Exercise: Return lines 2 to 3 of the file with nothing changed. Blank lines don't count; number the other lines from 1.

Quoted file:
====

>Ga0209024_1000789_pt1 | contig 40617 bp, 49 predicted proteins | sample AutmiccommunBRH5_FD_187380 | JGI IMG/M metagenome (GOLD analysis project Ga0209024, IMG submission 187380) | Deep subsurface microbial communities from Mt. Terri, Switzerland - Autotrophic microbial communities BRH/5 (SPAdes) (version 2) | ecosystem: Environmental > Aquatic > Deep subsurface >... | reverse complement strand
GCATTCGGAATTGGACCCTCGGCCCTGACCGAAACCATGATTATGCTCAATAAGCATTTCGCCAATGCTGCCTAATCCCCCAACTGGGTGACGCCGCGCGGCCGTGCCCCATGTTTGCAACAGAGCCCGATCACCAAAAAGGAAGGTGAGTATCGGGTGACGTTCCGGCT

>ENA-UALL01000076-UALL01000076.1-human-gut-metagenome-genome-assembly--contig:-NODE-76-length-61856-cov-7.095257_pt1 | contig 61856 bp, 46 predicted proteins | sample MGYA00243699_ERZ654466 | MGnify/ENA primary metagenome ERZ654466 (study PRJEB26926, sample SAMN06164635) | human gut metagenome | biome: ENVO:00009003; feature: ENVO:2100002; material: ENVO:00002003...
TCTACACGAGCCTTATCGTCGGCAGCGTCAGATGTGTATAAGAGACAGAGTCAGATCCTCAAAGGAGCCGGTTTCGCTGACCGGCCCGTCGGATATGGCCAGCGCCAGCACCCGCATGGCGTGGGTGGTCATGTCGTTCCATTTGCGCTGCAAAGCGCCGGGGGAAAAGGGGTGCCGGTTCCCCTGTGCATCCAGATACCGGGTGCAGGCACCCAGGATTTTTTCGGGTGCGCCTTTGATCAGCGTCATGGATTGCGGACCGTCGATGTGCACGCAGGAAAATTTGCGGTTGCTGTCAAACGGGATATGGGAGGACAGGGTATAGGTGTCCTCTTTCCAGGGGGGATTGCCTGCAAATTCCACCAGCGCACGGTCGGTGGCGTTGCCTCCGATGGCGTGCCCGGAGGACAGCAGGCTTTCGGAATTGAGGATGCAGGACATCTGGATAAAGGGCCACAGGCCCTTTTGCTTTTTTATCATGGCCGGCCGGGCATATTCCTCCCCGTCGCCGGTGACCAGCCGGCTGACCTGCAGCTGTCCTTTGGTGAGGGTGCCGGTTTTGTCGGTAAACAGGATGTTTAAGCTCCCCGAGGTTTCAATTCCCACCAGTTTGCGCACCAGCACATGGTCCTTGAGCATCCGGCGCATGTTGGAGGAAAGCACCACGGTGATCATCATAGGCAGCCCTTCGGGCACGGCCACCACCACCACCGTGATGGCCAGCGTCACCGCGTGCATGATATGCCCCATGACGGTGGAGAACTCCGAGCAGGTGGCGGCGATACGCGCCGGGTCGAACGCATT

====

GCATTCGGAATTGGACCCTCGGCCCTGACCGAAACCATGATTATGCTCAATAAGCATTTCGCCAATGCTGCCTAATCCCCCAACTGGGTGACGCCGCGCGGCCGTGCCCCATGTTTGCAACAGAGCCCGATCACCAAAAAGGAAGGTGAGTATCGGGTGACGTTCCGGCT

>ENA-UALL01000076-UALL01000076.1-human-gut-metagenome-genome-assembly--contig:-NODE-76-length-61856-cov-7.095257_pt1 | contig 61856 bp, 46 predicted proteins | sample MGYA00243699_ERZ654466 | MGnify/ENA primary metagenome ERZ654466 (study PRJEB26926, sample SAMN06164635) | human gut metagenome | biome: ENVO:00009003; feature: ENVO:2100002; material: ENVO:00002003...